In recent days, allegations of sexual assault targeted at Bill Cosby, America’s Father, have reemerged in the public consciousness. These allegations were not a secret, however. They have been public since at least 2005. The allegations have been ignored for while, but it has nothing to do with gender and everything to do with Cosby’s status as the elder statesman of the entertainment industry.
I am not here to neither condemn nor defend Cosby. I have read the accusations and the news reports. I have watched the interviews with the alleged victims. I have watched the Hannibal Buress set. The claims sound legitimate and the accusers at this point have no clear, discernible motive to discuss these purported crimes other than just to tell their stories. They will not benefit financially, and Cosby will not go to jail unless any additional allegations emerge and are proven to be accurate in a court of law.
In all likelihood, Cosby is guilty of these heinous crimes. However, he has never been convicted of any crime, nor has any civil suit ever been successful against him in relation to these incidents. He has only settled out of court with certain women, which is not an admission of guilt. We live in a society that has established a policy of innocence until proven otherwise and Cosby deserves the benefit of doubt. It is not out of the realm of possibility that these claims are false.
The allegations first emerged in 2005 when several women, led by a former employee of Temple University, Cosby’s alma mater, put together a lawsuit against Cosby after authorities decided there was not enough evidence to pursue a conviction. The lawsuit was ultimately settled out of court, but eleven women were involved in the lawsuit, and two more, Barbara Bowman and Tamara Green, emerged with their own accounts of assaults at the hand of Cosby. Bowman and Green’s assaults allegedly occurred at separate points during the 70s and 80s while under the tutelage of the TV star and Presidential Medal of Freedom Award winner.
The accusations gained some media and public attention back in 2005 and 2006, but they disappeared over time and Cosby’s reputation was not permanently affected. I certainly was not aware of Cosby’s legal troubles until they began to be covered again in the past week or so.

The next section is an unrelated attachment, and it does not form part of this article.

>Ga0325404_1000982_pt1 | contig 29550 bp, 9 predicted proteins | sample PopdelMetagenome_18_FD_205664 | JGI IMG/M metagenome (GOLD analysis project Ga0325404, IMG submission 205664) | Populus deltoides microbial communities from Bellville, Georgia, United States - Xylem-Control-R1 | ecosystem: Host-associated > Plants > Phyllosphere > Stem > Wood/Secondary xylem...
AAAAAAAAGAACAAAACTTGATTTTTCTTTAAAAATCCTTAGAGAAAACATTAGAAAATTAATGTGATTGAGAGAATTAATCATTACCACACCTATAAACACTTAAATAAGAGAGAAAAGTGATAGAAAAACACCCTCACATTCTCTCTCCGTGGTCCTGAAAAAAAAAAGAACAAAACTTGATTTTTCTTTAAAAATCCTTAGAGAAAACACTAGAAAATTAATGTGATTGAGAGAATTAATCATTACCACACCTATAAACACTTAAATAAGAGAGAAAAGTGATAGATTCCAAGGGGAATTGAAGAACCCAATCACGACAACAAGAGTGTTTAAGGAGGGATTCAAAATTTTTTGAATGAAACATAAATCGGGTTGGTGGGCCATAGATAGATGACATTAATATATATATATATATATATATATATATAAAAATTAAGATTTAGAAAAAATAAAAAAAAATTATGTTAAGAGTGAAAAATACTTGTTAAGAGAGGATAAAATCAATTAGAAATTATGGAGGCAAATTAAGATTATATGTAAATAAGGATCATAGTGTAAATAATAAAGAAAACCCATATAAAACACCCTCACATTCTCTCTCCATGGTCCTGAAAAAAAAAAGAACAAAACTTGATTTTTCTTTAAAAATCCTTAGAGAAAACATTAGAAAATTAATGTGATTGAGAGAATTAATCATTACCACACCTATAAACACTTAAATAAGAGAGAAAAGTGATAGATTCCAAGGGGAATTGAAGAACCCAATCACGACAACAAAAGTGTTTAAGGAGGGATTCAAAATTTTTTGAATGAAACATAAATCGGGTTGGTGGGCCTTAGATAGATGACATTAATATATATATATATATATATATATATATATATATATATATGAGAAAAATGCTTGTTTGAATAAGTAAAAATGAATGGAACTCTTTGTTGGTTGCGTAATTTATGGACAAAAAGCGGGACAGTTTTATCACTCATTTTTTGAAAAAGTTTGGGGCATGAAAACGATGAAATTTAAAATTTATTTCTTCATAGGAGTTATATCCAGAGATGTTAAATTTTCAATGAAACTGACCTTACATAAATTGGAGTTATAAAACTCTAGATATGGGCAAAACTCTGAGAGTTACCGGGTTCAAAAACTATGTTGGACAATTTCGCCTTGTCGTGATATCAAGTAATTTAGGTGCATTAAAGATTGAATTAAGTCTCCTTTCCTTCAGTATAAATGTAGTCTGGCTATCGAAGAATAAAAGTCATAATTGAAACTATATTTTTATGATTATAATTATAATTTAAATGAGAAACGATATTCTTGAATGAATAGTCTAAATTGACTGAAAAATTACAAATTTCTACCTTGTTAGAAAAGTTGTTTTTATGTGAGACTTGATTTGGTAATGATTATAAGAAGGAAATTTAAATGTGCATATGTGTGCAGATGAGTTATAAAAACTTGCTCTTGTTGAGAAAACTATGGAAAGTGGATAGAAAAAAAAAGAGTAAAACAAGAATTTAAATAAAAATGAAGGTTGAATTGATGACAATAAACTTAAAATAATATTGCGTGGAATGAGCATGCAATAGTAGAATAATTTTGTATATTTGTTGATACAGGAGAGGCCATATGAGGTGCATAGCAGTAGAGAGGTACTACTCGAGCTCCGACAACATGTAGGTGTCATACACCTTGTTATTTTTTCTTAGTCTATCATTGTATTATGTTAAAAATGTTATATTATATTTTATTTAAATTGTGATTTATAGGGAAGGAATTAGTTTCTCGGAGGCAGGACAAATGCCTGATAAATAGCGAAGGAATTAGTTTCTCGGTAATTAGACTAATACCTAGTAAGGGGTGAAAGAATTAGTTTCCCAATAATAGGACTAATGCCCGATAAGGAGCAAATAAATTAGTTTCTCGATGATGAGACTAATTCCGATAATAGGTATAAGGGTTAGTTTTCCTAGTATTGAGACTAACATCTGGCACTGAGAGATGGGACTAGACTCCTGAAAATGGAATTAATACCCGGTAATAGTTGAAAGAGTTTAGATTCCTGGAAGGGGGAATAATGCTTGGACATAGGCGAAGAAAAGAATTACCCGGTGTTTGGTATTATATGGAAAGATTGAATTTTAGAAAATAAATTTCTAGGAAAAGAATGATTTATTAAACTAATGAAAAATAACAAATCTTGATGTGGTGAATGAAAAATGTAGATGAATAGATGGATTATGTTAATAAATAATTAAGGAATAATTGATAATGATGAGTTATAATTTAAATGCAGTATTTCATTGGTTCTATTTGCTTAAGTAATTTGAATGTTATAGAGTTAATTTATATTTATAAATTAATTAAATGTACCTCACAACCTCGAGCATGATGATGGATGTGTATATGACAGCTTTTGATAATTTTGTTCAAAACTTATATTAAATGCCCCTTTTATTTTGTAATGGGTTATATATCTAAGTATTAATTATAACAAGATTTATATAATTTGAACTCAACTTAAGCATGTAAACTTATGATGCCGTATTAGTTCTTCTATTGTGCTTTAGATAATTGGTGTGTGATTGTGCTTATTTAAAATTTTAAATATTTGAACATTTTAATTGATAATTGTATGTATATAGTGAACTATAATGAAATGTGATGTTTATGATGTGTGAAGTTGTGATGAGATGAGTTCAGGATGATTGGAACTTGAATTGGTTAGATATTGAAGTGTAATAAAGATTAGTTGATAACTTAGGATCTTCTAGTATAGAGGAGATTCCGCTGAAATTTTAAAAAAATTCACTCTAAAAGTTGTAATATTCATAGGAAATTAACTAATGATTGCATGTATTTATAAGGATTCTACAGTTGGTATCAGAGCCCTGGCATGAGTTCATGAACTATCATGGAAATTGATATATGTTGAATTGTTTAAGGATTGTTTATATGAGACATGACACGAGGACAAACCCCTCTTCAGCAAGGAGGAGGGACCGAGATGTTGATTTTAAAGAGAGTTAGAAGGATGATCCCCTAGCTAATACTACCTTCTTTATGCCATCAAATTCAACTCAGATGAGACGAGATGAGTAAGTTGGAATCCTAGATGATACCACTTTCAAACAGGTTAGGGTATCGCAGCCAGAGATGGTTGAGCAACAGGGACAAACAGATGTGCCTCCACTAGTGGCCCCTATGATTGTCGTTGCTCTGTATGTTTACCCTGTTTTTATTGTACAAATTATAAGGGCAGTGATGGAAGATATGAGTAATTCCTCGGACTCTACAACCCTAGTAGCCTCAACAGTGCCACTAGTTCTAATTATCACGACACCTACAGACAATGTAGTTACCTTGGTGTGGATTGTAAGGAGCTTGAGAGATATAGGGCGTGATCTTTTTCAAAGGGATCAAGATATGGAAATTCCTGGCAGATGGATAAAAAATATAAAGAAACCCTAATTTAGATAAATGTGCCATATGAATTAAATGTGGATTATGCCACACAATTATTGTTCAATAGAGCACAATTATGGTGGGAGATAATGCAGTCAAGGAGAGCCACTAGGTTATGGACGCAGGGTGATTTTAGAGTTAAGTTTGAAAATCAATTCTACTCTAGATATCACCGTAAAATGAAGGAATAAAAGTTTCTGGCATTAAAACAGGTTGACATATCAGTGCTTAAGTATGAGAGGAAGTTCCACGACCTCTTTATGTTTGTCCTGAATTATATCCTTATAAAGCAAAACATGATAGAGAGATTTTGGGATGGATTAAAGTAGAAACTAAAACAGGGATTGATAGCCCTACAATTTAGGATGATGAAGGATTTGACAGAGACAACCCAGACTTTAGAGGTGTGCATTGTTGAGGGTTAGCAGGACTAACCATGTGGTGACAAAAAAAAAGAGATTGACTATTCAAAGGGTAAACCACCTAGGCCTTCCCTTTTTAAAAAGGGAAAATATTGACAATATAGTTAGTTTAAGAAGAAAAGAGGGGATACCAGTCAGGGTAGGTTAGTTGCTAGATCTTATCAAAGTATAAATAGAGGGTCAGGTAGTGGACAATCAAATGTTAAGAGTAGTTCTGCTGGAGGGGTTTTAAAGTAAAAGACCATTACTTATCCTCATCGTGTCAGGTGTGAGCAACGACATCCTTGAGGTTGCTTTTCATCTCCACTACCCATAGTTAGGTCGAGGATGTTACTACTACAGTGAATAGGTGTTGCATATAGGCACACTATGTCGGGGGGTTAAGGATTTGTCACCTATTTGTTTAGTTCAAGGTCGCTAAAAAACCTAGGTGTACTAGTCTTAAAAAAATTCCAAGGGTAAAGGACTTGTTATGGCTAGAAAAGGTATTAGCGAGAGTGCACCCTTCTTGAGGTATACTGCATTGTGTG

Until this month, I believe a majority of Americans would not be able to tell you anything about the alleged assaults and would more quickly associate the creator of “Fat Albert” and “The Cosby Show” with Pudding Pops and his longevity than with his supposed dark past. Bowman believes this too. She witnessed first hand how an individual’s celebrity can make bad publicity go away. This time, though, she believes that her story, and the stories of others like her, will stick. I believe they will too, but for entirely different reasons.
In the Washington Post last week, Bowman penned an editorial that chided the American public for only acknowledging and discussing the accusations because a man started talking about them, this man being comedian Buress. Buress, while performing a stand up set in Philadelphia, trailed off into an extended segment about Cosby’s hypocritical tendencies as both a cultural leader and an alleged rapist. He encouraged his audience to go Google “Bill Cosby rapist” after the show and many of them did, including Phillymag.com reporter Dan McQuade, who first reported Buress’s mini-rant and also filmed the segment. The story got national attention after the Philadelphia magazine ran the story on their website on Oct. 17.
While Bowman, who now is a volunteer spokeswoman for a national victim advocacy group known as PAVE (Promoting Awareness, Victim Empowerment), has many great points on the silencing of assault victims and the gender inequality gap that still exists in America, she is wrong about this one. She asks in her editorial, “Why didn’t our story go viral?”, referring of course to herself and the dozen or so others with similar claims and the juxtaposition with the viral video of Buress. Her answer was that Buress is a man and that none of Cosby’s alleged victims were. While so many things are related and correlated directly with gender equality, this is not one of them.
Buress’s claims got traction, for better or worse, because he is a public figure. Is he the most famous comedian in America? Not even close. Is he the most famous black comedian? Again, no, but he is still a recognizable name with an impressive career here so far and a sizable following. If a no-name male comedian, under similar conditions, performed the same act, I have no doubt their performance would garner similar laughs from the audience in front of them. The story, however, would not make it past a few Facebook posts and a blog entry or two. If Sarah Silverman, a female comedian of similar status to Buress, said the same things, they would gain just as much traction in the media and in the public mind, if not more.
Bowman’s claims, and the claims of other’s like hers, should have a voice and should not unfairly be silenced in the name of reputation. But to keep fighting the good fight, Bowman, and advocates like her, need to bring attention to the right issues for the right reasons. In her editorial, she distracts people from the real issue: the propping up of a celebrity at the cost of at least thirteen women’s safety and sanity, for an unrelated, albeit noble, cause.